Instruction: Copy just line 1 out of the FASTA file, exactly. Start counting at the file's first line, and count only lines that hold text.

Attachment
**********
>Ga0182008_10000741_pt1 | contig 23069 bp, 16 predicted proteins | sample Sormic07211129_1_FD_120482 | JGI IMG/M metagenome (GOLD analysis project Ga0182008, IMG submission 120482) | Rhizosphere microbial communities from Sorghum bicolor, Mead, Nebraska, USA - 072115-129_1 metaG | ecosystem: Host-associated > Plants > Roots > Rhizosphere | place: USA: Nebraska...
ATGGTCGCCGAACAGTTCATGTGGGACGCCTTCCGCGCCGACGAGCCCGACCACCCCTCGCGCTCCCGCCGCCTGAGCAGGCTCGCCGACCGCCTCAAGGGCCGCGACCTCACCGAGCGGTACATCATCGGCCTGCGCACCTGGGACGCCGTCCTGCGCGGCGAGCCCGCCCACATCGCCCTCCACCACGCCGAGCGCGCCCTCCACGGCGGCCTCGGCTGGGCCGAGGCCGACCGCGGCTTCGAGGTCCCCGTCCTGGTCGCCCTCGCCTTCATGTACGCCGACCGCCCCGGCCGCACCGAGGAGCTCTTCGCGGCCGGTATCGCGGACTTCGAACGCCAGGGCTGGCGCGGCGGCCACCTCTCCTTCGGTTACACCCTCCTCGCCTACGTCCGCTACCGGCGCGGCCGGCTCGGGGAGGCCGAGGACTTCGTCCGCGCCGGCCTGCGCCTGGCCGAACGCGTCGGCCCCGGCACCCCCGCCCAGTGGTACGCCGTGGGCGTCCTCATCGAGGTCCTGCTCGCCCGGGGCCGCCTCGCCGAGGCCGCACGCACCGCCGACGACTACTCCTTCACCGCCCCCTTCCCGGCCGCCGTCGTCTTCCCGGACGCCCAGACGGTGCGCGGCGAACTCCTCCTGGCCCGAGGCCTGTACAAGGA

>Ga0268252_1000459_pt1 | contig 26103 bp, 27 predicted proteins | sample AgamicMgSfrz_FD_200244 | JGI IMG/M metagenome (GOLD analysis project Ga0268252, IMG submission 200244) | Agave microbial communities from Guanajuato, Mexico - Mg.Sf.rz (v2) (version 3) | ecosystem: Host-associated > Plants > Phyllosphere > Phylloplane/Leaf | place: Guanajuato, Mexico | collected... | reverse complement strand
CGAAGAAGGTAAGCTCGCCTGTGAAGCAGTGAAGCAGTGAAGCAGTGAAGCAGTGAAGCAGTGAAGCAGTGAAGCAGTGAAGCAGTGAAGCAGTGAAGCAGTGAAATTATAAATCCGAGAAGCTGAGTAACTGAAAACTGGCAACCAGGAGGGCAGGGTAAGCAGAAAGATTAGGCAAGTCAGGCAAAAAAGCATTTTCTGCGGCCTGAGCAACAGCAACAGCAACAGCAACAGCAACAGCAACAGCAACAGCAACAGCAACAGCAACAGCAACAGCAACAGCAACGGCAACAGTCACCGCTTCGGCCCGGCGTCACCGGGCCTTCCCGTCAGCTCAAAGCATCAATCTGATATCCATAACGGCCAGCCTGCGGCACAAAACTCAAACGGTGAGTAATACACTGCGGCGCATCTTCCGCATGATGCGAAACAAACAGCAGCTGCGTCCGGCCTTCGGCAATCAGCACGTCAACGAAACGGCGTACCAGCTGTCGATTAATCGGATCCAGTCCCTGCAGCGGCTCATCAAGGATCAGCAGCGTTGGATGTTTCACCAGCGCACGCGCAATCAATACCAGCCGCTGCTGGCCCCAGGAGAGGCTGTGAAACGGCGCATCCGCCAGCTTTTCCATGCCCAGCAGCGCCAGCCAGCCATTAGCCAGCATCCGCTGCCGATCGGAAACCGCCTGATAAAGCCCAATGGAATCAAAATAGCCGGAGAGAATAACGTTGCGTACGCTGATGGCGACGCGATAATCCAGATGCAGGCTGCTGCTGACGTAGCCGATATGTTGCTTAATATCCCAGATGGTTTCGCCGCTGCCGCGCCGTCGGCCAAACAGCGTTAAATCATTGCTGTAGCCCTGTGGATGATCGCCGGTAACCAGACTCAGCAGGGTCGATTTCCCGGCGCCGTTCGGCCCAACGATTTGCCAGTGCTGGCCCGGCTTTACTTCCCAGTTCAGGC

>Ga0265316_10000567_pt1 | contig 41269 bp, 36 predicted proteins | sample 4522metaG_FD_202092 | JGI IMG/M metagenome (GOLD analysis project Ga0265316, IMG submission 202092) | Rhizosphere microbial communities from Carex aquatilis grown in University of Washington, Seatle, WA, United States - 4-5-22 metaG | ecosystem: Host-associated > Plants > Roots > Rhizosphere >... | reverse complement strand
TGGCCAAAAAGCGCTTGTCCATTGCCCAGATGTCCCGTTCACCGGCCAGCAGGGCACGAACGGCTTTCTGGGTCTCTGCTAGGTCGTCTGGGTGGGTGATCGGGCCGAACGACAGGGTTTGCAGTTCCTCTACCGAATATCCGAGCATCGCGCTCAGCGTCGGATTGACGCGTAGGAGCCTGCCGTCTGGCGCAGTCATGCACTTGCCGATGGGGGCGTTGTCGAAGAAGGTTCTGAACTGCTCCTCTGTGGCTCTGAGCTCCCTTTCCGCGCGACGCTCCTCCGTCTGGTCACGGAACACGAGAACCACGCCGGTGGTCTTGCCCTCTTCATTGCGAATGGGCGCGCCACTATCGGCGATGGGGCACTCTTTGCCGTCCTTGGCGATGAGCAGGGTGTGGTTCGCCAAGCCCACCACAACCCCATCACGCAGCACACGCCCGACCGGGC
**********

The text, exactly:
>Ga0182008_10000741_pt1 | contig 23069 bp, 16 predicted proteins | sample Sormic07211129_1_FD_120482 | JGI IMG/M metagenome (GOLD analysis project Ga0182008, IMG submission 120482) | Rhizosphere microbial communities from Sorghum bicolor, Mead, Nebraska, USA - 072115-129_1 metaG | ecosystem: Host-associated > Plants > Roots > Rhizosphere | place: USA: Nebraska...